Mary Trapp is an artist whose practice explores the abundant yet disparate relationships between the body and water. There is a fluidity to her work - exhibitions form a punctuation point in her process, allowing components of her practice to be drawn together into temporary formations, which place as much emphasis on the spaces between things as the objects themselves.
Hand blown glass forms perpetuate Trapp’s work - a solidification of the aqueous, clear, heavy and abstract. She pairs these with poppish pink fabrics which offer a softer and more tactile fluidity, and with plastic maritime objects - buoys, life jackets and other floatation devices. Each assemblage is constructed to convey human presence, sometimes a body is evident almost in its entirety, but more often it is suggested; by a soft bound limb like form, a glass globule in place of a head or by the careful suspension of clothing to indicate the absence of the wearer.
There are multiple tensions in the work; between the implied lightness of suspended or air filled components and the weight of glass and stone; between loosely placed disembodied objects and those that are bound or strapped; between sugary pink tones and an unsettling sense of trauma; and perhaps most significantly between the omnipresence of water as a theme and its total material absence. Trapp’s scattered installations create a sense of detritus, a riff on the remains of an aquatic disaster once the water has receded. The suggestions of partial and absent bodies in this context bring to mind a myriad of poignant contemporary resonances, from the migrant crisis to the floods and tsunamis that are the consequence of global warming.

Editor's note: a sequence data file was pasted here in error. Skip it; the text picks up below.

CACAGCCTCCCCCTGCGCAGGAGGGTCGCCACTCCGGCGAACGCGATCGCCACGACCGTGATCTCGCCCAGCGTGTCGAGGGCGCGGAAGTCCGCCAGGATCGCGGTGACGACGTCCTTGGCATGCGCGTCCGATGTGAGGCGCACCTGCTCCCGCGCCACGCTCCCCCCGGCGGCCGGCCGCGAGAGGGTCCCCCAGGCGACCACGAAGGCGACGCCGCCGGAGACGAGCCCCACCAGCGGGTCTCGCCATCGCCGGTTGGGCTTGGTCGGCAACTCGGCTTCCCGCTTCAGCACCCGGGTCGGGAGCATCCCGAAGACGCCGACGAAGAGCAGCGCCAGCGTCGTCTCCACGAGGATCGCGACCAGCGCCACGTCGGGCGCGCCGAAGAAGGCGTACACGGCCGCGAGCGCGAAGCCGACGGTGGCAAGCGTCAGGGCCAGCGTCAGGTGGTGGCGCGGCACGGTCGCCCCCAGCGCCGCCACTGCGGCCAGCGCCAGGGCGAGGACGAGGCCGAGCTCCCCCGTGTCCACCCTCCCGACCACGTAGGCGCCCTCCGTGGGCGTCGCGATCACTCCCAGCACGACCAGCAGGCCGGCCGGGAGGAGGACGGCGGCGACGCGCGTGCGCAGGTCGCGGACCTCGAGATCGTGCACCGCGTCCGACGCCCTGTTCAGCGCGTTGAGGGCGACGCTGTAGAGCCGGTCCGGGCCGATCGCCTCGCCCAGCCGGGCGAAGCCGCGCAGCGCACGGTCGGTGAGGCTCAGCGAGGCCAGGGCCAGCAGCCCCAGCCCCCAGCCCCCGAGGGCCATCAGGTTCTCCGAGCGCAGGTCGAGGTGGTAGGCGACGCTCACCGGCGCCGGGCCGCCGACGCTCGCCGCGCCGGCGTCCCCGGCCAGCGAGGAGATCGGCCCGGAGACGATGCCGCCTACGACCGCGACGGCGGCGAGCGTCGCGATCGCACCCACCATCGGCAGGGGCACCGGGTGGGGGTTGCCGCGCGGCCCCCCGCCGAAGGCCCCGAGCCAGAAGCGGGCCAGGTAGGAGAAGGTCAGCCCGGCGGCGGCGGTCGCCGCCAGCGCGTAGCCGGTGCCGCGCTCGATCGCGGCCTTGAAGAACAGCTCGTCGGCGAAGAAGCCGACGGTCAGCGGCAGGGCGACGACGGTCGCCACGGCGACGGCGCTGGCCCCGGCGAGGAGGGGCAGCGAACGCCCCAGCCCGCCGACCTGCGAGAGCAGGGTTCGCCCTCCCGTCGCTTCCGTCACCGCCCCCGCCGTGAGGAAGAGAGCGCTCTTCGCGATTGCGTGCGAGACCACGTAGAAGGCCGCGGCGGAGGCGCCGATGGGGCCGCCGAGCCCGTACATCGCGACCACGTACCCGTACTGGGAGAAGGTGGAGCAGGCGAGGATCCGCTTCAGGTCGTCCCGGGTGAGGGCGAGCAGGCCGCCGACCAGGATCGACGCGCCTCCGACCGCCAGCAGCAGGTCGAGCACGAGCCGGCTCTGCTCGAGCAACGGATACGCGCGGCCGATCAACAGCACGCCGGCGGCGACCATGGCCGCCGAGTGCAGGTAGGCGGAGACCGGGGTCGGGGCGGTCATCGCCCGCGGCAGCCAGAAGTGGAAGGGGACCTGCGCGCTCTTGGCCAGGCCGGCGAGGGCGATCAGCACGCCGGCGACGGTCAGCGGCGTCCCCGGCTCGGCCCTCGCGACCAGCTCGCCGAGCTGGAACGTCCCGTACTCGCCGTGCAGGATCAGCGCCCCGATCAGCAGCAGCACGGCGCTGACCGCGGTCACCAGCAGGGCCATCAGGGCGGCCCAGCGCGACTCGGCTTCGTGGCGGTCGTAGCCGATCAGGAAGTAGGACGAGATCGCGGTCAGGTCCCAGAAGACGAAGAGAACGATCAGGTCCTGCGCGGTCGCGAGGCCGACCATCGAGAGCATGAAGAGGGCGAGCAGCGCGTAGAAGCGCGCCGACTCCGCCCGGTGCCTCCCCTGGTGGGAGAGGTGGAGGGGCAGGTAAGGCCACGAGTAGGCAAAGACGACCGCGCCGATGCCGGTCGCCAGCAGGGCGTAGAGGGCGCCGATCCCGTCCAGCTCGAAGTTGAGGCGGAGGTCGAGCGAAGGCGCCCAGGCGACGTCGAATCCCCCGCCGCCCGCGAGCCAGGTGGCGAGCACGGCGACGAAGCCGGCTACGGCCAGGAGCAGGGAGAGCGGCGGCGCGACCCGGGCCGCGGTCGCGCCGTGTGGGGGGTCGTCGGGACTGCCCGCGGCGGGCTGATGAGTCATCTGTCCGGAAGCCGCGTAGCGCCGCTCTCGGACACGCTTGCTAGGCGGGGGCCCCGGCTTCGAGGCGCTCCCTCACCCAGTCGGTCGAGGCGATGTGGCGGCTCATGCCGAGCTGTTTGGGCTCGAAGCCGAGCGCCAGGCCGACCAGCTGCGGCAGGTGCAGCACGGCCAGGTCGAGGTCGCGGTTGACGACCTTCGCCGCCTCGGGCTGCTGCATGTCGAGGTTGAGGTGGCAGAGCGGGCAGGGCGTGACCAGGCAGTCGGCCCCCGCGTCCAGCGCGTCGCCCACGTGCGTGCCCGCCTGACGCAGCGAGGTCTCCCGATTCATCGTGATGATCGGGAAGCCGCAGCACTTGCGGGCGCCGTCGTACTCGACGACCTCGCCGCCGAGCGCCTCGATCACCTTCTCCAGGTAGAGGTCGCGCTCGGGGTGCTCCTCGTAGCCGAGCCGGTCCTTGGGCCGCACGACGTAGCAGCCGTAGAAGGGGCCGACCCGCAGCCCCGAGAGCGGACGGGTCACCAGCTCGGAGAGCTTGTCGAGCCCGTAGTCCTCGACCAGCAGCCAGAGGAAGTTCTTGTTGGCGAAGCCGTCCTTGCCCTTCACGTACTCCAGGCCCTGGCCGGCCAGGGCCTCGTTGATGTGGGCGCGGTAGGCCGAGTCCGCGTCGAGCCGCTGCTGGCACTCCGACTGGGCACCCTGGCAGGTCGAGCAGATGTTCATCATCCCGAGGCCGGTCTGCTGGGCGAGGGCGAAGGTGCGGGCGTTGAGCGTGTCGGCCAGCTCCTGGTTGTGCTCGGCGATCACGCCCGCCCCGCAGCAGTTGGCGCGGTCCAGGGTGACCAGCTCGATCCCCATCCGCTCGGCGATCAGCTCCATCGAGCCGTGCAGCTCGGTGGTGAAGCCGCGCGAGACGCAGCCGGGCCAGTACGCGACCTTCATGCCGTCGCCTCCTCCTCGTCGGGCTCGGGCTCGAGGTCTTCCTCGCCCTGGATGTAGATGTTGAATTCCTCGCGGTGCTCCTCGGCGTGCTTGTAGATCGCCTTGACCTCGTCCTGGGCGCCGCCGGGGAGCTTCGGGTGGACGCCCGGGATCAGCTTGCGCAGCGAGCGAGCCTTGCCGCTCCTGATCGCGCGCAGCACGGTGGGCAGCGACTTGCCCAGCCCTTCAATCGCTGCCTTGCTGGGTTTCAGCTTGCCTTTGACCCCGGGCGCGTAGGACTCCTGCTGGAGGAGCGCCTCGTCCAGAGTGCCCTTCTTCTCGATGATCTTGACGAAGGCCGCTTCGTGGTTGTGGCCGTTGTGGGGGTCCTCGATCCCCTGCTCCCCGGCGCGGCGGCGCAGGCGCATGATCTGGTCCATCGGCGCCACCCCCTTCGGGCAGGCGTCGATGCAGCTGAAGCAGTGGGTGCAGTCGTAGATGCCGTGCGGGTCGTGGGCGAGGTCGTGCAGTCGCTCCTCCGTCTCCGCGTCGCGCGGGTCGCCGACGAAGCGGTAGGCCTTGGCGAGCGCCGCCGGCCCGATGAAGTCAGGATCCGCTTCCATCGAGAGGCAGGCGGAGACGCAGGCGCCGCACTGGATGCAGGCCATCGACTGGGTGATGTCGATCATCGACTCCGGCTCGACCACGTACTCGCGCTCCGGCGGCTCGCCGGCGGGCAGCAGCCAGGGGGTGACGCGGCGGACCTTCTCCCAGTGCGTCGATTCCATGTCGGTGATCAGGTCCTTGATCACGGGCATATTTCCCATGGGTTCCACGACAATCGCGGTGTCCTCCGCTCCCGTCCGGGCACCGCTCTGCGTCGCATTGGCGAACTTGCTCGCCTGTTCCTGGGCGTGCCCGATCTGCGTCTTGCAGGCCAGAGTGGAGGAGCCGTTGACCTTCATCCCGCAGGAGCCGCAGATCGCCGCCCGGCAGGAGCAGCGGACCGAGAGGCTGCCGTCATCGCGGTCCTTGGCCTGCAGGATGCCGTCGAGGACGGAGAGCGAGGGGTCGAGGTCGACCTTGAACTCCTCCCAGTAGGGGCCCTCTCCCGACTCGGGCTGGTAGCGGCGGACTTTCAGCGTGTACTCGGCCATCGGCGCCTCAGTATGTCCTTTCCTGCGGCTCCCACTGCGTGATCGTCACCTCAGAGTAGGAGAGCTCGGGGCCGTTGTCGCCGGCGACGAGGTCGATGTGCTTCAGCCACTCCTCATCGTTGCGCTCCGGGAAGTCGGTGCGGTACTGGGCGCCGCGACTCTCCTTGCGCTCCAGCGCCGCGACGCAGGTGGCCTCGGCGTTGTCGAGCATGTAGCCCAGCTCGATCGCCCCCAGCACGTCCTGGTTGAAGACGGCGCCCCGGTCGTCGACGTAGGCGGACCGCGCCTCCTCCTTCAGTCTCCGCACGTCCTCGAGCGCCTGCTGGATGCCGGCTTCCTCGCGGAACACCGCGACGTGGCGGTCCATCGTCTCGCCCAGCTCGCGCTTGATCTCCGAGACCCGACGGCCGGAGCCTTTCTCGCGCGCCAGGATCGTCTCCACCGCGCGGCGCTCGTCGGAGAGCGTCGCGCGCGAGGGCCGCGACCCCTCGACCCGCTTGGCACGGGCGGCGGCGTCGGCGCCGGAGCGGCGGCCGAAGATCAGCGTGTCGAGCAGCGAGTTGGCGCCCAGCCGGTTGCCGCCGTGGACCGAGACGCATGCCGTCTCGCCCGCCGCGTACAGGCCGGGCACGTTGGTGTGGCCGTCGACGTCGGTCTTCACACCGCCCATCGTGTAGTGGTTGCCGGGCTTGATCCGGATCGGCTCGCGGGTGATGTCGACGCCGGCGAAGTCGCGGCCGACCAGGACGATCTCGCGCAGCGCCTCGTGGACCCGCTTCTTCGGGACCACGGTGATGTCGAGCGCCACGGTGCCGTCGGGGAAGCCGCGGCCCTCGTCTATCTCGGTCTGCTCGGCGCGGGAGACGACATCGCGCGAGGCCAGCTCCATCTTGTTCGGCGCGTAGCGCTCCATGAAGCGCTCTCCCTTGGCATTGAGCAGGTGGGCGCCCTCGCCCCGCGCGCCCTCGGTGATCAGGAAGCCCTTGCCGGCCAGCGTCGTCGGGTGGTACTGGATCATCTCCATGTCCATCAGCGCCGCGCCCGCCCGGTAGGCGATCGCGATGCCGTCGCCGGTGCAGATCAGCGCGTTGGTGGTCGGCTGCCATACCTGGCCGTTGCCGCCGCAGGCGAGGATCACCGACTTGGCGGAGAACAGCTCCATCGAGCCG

Trapp did not set out to make political work, her fascination began from her personal experiences of the power of water, the liberation of floating and the terror that can ensue when control is lost to the power of the ocean. Her practice has developed through explorations of the ways in which the materiality of water can describe how we, as bodies, are connected to our environments and to each other. This is the stuff of Hydrofeminism, as first articulated by Astrida Neimanis in her 2012 essay ‘Hydrofeminsim: Or, On Becoming a Body of Water’. In Neimanis’ words “Water is between bodies, and of bodies, before us and beyond us”, the principle (much simplified) being that all water that exists in the world today existed at the formation of the earth, that it circulates through the bodies of everyone who has ever lived, through every species of life, linking every materiality and every part of history. This interconnected - transnational, trans-species, trans-corporeal and posthuman - understanding of water opens up ethical debate on care: how might we care differently when we understand the individual to be part of a continuous and connected ecosystem?
Trapp sees her sculptural process as performing acts of care. Materials are found, carried, wrapped, and stitched together in gestures of nurture, which sometimes veer well beyond the gentle. Suggestive perhaps of the often perilously delicate balance between help and harm, for bodies of water of both the human and ecological variety. An awareness of the ecological impact of the work itself, along with a growing fascination with seaweed is currently driving Trapp’s practice forward into new material territories. Her next watery explorations are taking her and her camera below the surface of the water, to experiment with methods of filming new to the artist, and which she admits she has limited control over. A move that incorporates water yet further into her practice, both by granting the visual presence that until now has been withheld and by edging towards a sense of shared authorship.